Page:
Choosing a Channel Strip

SSL-4000-channel-strip-black-knob

Channel strips are the most efficient tools in the mixing world, providing all your basic processing, EQ, compression, gating, and often saturation control, in one easy-to-manage unit. This is one of the big advantages of using channel strip compared with having five plug-in windows open simultaneously to manage and make adjustments on all these separate plug-ins per each track.

Choosing the right channel strip for a mix can be a bit of a challenge sometimes, with so many quality and interesting sounds easily available in the analogue emulated world.


I personally take the approach we use to have when we only had the analogue ones, which is pick the one you like the most and stick with it. When you buy a $50k console you use that one on all your recording and mixing job. The advantage is that you get really good at using that particular one console and also you develop your signature sound. And these are the two things that count the most. 


My Channel Stip of choice is the SSL E-Channel from the famous SSL 4000 console E.

“The classic sound of the SSL 4000 is expansive, punchy, deep and assertive character that has made it an industry standard of modern recording. The SSL 4000 is famous for being the console employed on more Platinum-selling records than any other.”

“The classic sound of the SSL 4000 is expansive, punchy, deep and assertive character that has made it an industry standard of modern recording. The SSL 4000 is famous for being the console employed on more Platinum-selling records than any other.”

In this second era of analogue emulation, we have plugins that are a visual reconstruction of the analogue counterpart which sound as good as the hardware version. Plus with the full recallable functionality offered by the DAW. Mixing in the box is almost a must if you want to meet the new standard of the industry by delivery fast great sounding mix, offer to clients the chance to keep making changes to the mix while keeping costs low.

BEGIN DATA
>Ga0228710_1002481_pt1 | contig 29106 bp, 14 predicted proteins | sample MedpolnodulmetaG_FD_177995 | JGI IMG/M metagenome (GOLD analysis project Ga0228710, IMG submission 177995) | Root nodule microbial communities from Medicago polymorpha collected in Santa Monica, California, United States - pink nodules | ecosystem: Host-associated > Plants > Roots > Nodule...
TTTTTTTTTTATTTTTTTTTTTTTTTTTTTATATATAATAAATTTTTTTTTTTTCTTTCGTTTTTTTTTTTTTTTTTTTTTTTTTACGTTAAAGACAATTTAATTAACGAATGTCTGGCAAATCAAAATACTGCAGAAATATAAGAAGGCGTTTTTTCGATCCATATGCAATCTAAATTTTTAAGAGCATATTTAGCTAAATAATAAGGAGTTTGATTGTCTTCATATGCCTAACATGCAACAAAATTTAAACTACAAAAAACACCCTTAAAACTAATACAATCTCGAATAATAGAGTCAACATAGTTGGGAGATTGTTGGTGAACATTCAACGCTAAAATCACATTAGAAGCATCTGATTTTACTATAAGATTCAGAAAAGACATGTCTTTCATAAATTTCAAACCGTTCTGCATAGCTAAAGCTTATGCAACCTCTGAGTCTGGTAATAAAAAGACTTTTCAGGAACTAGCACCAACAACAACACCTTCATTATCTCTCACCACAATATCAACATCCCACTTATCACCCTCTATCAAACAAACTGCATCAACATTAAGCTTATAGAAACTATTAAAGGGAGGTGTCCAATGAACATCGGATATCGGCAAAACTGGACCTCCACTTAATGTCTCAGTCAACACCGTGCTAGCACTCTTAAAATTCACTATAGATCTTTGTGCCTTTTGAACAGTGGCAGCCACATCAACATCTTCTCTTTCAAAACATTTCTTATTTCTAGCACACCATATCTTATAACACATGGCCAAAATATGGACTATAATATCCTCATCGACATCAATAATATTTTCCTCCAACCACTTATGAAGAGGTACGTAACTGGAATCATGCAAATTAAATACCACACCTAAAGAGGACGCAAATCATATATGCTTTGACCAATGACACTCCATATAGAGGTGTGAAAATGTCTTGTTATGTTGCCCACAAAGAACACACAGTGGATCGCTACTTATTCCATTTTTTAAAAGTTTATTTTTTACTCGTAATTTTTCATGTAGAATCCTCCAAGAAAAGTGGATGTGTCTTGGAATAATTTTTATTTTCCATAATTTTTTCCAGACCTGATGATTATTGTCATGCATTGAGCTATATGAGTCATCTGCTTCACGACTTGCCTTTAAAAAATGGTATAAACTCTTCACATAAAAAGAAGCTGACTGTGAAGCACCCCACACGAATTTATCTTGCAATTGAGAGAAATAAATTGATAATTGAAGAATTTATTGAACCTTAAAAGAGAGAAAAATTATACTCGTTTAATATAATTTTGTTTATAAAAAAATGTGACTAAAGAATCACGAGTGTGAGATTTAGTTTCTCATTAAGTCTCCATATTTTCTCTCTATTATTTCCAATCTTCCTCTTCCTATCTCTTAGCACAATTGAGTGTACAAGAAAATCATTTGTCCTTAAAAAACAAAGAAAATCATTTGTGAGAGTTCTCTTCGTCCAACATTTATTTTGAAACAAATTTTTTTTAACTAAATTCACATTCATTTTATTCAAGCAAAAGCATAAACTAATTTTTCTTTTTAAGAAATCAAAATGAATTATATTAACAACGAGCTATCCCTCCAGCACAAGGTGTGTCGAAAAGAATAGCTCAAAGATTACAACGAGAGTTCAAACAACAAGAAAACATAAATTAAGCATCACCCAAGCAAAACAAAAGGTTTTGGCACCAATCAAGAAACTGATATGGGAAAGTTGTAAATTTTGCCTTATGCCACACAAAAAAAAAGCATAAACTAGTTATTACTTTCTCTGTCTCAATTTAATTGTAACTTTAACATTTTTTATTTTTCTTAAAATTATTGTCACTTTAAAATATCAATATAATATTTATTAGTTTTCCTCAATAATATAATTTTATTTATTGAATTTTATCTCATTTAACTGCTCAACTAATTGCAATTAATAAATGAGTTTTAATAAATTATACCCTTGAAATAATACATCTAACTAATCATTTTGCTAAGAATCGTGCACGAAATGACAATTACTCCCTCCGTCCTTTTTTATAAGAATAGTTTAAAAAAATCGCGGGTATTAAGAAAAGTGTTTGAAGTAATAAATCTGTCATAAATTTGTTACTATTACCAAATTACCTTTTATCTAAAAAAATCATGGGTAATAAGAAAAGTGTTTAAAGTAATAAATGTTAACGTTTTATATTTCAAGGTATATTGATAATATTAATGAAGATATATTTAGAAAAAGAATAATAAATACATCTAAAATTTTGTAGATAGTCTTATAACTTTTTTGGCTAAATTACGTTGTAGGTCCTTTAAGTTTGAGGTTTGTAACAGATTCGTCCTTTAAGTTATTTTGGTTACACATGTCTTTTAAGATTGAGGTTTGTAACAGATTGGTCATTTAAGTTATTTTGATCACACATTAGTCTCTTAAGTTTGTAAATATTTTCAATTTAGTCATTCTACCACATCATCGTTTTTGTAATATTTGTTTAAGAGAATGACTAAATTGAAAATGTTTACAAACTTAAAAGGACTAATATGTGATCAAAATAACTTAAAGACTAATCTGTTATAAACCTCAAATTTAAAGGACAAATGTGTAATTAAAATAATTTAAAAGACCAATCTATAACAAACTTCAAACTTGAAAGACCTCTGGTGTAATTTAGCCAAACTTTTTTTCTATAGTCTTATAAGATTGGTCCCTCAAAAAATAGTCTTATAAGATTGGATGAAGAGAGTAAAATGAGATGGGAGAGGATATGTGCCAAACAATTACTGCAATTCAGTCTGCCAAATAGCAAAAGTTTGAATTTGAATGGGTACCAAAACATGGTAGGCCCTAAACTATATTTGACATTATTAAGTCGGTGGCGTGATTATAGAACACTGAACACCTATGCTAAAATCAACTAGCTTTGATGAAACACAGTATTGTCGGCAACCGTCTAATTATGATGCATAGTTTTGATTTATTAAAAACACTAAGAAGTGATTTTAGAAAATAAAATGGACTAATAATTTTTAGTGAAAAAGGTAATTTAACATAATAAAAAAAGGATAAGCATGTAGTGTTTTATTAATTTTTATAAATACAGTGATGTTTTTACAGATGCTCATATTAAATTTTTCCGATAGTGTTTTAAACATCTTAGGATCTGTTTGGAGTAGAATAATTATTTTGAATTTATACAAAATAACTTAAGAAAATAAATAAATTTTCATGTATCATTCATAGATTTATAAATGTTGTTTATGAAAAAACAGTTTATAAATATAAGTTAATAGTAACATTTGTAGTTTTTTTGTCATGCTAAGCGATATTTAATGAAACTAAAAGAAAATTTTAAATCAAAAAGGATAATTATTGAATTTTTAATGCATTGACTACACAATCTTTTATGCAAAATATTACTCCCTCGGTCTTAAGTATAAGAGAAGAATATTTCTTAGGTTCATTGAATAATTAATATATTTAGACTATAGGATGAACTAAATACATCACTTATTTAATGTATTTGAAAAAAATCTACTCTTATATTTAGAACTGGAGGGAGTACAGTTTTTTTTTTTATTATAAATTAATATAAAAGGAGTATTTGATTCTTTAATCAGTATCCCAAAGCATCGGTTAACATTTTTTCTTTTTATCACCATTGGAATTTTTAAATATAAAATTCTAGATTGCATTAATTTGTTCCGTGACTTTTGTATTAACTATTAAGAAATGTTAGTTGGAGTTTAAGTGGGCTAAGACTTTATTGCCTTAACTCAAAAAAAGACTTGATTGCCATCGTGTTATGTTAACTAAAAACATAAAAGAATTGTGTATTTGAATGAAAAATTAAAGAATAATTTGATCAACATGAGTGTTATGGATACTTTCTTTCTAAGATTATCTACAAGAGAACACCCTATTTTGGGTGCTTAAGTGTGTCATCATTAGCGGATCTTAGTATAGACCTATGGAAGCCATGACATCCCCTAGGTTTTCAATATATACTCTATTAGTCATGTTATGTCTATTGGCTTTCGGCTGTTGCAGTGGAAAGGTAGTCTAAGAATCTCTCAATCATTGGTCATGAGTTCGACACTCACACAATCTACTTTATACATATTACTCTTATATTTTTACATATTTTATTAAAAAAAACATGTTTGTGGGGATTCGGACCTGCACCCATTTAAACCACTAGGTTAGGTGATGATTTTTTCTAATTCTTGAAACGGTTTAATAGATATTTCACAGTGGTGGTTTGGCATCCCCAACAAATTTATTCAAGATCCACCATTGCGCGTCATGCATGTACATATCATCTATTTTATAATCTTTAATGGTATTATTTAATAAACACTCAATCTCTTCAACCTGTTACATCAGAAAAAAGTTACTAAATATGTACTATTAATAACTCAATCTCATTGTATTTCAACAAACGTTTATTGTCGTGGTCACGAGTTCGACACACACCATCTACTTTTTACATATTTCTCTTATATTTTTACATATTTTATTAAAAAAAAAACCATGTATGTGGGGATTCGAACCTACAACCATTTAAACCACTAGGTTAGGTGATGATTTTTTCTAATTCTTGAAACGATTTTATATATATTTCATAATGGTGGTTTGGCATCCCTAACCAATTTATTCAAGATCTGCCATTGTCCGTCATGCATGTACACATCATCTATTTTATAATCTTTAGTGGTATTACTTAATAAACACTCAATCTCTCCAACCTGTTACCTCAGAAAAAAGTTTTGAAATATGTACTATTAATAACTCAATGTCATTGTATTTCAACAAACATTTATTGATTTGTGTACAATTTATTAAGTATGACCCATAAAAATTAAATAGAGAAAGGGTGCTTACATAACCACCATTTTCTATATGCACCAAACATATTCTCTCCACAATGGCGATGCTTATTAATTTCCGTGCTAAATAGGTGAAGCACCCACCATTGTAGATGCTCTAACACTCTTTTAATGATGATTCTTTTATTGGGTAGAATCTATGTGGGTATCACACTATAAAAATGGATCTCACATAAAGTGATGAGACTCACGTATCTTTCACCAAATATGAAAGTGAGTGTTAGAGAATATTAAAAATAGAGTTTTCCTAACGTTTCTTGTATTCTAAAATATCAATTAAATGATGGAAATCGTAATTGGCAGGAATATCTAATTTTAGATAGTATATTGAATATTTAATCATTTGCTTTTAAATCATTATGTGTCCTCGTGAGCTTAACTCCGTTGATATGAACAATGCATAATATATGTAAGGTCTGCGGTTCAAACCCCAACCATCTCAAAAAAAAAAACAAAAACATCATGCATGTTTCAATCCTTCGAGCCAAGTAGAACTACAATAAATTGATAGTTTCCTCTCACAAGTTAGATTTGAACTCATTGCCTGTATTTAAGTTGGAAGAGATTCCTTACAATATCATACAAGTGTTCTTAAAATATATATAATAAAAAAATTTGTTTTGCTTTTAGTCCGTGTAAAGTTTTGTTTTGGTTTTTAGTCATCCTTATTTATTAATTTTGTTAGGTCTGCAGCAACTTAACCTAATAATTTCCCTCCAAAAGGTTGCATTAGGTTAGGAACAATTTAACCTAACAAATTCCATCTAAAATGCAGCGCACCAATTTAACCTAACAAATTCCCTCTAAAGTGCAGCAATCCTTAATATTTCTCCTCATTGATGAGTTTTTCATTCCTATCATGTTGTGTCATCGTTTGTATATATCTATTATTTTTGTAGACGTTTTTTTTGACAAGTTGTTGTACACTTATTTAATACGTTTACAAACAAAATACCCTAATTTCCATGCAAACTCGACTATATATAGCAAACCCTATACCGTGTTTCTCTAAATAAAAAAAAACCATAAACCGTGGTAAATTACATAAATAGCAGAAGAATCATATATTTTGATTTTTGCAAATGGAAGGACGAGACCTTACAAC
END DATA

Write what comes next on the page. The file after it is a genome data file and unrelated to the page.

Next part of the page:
The Universal Audio, Waves, BrainWorx, Softube, SSL and many others make their own plugin version of the E-Channel. My favourite one, which I use on every channel and on every mix I do, officially released and approved by Solid State Logic, is made by Softube that works in conjunction with Console 1 (hardware controller).

There’s something that I particularly love with this version is in the Drive and Character section of that channel strip that makes me get the sound I want extremely fast, with the huge plus of keep using my hands to work on sounds like if I were using a real SSL console.

My second favourite is the BrainWorx one followed by the Waves and UAD version which are also extremely good.

Another thing I often do I add, to all my mix bus groups and mix stereo out, the Waves NLS Non-Linear Summer. This works as a summing mix that emulates three different vintage consoles, the Neve, the SSL and the EMI. By using this summing mix I can get the flavour of other consoles, by adding their unique harmonic distortion, frequency response and noise.

If I what something different from the E-Channel, I usually go for the Scheps Omni Channel by Waves.
Designed with Grammy-winning mixer Andrew Scheps (Adele, Jay Z, Metallica). 

This is a really flexible channel strip worth checking it out.

There are some other really good emulations of hardware channel strips, for example, the API, Neve, EIM that incredible. Find the ones that work better for your stile can be a long but really rewarding journey.

A channel strip is a good starting point but more than often I add another compressor or eq if I’m looking for a particular sound or if I need more than one compressor or eq to do the job.

But this is a discussion for another day.

Let me know what’s your favourite channel strip and let’s compare notes.

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